- The FG has given contractors 30 days to resume delayed development projects in the Niger Delta or face prosecution. The government has been trying to build new roads and launch other projects to drag the region out of poverty and create jobs, aiming to give local people alternatives to joining the militants attacking oil facilities. The government has “directed that the list of all contractors who have not returned to site within the stipulated period be compiled and submitted to the Ministry of Justice and the EFCC for investigation and prosecution.” Many projects have been delayed due to the collapse in oil revenues or to graft accusations. The presidency also ordered the environment ministry to ensure “progress” of a cleanup of oil spills in the Ogoniland area, a project delayed for years.
- The National Assembly has approved a request by President Buhari for a $500 million Eurobond. Vice President Osinbajo had made the request as Acting President while Buhari was away on medical vacation in the United Kingdom. The bond, as explained in a letter to the Senate and House of Representatives, is to be accessed from the international capital market and used to fund the deficit in the 2016 budget in line with the borrowing plans already prepared for that purpose. In approving the request, the House of Representatives recalled that while the domestic borrowing had been incurred, the remaining ₦2.204 trillion in external borrowing had not been fully accessed. A report by the Committee on Loans/Aids and Debt Management, which the House acted upon, observed that there were no risks in accessing more funds.
- Global ratings agency, Fitch Ratings says Nigerian banks will continue to face challenges this year, following an extremely difficult 2016. Banks faced multiple threats from the operating environment in 2016, including Nigeria sliding into recession, the economy continuing to suffer from low oil prices and severe shortages of foreign currency. Consequently, banks struggled with declining operating profitability (excluding translation gains), sluggish credit growth, fast asset quality deterioration, tight FC liquidity and weakening capitalisation, putting increasing pressure on their credit profiles. The outlook for the rest of 2017 is not much brighter. In a statement, it said, “We believe that the banks will continue to face extremely tight FC liquidity despite the authorities’ best efforts to normalise the FX interbank market and improve the supply of US dollars. Importantly, deliveries under the CBN’s FX forward transactions since 1H16 have helped the banks access US dollars and reduce a large backlog of overdue trade finance obligations to international correspondent banks. However, given the severity of the FC liquidity issues, refinancing risk remains at the top of our perceived risks for the sector, especially as some banks have large Eurobond maturities in 2017/2018.”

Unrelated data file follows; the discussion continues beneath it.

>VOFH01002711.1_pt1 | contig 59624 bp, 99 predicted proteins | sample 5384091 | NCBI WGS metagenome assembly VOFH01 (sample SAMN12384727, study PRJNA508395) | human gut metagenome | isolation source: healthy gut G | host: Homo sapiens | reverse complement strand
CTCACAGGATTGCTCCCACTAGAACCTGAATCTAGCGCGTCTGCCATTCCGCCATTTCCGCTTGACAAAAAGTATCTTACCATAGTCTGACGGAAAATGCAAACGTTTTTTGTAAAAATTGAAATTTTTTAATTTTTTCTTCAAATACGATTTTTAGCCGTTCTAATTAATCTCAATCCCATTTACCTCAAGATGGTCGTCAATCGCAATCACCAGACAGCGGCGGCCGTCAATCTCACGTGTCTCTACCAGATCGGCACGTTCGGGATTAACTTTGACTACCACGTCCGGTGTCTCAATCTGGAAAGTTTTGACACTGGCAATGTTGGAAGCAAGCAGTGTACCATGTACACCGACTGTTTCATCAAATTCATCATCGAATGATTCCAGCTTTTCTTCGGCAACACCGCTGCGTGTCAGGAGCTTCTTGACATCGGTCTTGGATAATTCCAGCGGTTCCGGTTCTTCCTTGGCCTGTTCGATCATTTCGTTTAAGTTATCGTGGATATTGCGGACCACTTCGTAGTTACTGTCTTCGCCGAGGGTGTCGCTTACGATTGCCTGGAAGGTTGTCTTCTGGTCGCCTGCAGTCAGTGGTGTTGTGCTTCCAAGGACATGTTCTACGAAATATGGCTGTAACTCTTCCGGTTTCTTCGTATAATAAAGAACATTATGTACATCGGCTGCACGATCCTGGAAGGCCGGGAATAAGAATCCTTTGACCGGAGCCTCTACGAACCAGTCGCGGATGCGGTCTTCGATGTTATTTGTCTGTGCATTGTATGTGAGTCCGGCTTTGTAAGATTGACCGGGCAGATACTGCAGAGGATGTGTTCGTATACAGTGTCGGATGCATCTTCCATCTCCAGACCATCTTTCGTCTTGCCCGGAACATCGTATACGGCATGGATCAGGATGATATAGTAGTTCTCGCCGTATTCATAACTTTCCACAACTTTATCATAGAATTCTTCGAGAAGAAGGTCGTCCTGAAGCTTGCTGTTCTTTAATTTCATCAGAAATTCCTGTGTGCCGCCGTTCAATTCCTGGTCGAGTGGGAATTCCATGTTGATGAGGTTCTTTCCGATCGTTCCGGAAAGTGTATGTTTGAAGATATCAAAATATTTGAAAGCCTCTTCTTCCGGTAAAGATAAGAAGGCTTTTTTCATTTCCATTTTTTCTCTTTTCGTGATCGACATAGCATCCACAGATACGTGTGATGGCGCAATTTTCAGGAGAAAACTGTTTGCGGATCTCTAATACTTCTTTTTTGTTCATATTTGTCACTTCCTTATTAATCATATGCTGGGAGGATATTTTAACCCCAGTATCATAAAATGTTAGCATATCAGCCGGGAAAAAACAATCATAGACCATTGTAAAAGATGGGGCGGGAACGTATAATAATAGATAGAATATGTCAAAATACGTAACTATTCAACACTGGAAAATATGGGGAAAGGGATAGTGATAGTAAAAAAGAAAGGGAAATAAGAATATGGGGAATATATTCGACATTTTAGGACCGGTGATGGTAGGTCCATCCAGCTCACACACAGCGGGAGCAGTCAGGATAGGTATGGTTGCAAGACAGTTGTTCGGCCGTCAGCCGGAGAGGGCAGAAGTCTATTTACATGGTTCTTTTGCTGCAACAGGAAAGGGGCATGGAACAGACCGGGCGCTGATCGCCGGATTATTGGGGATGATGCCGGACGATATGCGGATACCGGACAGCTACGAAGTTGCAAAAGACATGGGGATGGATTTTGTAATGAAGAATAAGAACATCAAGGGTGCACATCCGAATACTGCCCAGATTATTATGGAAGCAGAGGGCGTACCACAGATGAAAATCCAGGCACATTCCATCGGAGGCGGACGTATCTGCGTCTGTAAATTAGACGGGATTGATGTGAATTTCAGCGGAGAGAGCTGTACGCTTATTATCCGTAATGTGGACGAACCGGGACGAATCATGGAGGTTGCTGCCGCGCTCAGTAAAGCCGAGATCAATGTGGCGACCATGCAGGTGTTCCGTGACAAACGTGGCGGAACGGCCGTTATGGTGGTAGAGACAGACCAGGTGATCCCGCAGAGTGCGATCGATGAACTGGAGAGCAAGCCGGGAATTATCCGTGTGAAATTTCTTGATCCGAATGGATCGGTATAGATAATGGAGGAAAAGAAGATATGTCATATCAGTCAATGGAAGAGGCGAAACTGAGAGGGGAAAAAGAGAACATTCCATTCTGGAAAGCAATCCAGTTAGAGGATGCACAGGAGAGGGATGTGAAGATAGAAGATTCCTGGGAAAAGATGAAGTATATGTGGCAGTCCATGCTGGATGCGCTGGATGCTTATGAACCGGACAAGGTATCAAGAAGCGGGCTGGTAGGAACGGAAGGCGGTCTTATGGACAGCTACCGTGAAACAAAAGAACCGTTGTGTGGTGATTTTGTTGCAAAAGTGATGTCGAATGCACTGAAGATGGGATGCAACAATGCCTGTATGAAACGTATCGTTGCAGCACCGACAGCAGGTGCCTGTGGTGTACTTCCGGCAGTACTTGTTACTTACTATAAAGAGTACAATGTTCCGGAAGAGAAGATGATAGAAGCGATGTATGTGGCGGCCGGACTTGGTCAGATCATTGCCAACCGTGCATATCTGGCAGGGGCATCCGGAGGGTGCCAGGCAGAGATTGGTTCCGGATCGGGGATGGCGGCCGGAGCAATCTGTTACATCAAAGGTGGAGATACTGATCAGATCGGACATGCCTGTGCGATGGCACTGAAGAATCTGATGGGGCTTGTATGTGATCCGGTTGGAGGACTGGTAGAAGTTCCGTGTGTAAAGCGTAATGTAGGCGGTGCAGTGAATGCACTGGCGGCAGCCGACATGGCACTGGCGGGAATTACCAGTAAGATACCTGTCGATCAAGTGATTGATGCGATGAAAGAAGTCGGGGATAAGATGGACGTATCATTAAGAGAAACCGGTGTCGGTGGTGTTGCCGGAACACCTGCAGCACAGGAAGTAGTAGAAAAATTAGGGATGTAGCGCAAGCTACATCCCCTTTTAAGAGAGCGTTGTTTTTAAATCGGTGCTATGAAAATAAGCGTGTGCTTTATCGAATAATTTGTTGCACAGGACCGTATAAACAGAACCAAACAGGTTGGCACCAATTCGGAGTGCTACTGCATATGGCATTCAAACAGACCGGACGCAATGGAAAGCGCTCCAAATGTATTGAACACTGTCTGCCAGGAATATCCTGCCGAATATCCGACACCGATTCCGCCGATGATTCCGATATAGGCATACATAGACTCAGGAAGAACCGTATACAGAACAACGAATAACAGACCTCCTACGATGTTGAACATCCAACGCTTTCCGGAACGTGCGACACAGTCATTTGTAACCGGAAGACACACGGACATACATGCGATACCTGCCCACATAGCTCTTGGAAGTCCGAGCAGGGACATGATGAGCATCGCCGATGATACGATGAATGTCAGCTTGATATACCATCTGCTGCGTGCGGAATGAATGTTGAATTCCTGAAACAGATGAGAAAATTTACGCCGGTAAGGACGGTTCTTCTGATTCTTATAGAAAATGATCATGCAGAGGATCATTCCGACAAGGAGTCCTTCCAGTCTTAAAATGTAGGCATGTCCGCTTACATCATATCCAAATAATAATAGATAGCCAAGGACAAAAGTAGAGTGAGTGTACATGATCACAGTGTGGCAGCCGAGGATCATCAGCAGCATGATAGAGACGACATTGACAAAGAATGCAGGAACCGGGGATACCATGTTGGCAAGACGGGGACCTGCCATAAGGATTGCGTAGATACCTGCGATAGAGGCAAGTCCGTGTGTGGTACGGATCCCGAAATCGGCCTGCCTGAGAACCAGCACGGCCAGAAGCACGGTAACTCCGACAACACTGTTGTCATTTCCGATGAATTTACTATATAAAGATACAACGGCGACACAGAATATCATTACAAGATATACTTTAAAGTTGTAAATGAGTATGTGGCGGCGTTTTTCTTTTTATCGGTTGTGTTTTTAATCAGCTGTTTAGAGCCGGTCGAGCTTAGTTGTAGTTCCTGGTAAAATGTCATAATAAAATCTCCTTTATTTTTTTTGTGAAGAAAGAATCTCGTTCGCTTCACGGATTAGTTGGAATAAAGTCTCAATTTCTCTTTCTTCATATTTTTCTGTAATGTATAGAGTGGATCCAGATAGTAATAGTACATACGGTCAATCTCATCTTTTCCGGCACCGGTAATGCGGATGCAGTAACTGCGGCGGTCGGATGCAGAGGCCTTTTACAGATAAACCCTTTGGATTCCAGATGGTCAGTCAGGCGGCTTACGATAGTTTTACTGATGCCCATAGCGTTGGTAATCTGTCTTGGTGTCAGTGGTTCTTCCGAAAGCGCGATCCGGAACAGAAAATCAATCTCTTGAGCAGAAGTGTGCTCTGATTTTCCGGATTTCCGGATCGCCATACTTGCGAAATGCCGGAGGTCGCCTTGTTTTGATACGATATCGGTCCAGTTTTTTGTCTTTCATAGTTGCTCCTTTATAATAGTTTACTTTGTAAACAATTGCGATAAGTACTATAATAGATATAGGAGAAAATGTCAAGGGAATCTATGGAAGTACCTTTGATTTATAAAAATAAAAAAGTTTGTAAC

- The FG has awarded a $1.79 billion contract to a Chinese state-owned firm for work on the second phase of Abuja’s mass transit railway, the capital city’s minister. The three-year management contract is the latest in a series of infrastructure projects won by China Civil Engineering Construction Corp. Muhammad Bello, minister of the federal capital territory, also said that the contract would be funded by the Export-Import Bank of China. The minister did not say when work would begin. CCECC had also worked on the first phase of the project.
- Lafarge Africa, one of the leading cement manufacturers in Nigeria, reported a profit after tax of ₦16.898 billion for the year ended December 31, 2016, showing a decline of 38 percent compared with ₦27.163 billion in 2015. According to the audited results, Lafarge Africa recorded revenue of ₦219.714 billion, compared with ₦267.234 billion in 2015. Loss before tax stood at ₦22.818 billion, compared with a profit before tax of ₦29.286 billion. However, a ₦39.717 billion tax credit, which came mainly from deferred tax assets generated from Unicem operations, lifted the company’s PAT to ₦16.898 billion. The board has recommended a dividend of 105 kobo, which is 65 percent lower than the 300 kobo the company declared in 2015.Commenting on the performance, the CEO, Lafarge Africa, Michel Puchercos said: “Our turnaround plan delivered solid results in Q4 2016 in spite of the challenging environment in Nigeria and South Africa.”
- Nigeria’s foreign exchange reserves, which had increased significantly in recent months to hit the $30 billion mark, fell for the first time this year on Tuesday. The latest CBN data showed on Wednesday that the external reserves dropped to $30.349 billion on Tuesday from $30.352 billion on Monday. The reserves, which rose 17.4 percent from last year when they closed at $25.843 billion, hit a low of $23.89 billion on October 19, 2016. The foreign exchange reserves had on December 14 dropped to $25.041 billion from $25.048 billion the previous day but it increased to $25.043 billion the next day. Continuing their upward trend since then, the reserves crossed the $30 billion mark on March 8, 2017 when it closed at $30.014 billion from $29.967 billion on March 7, the CBN data showed.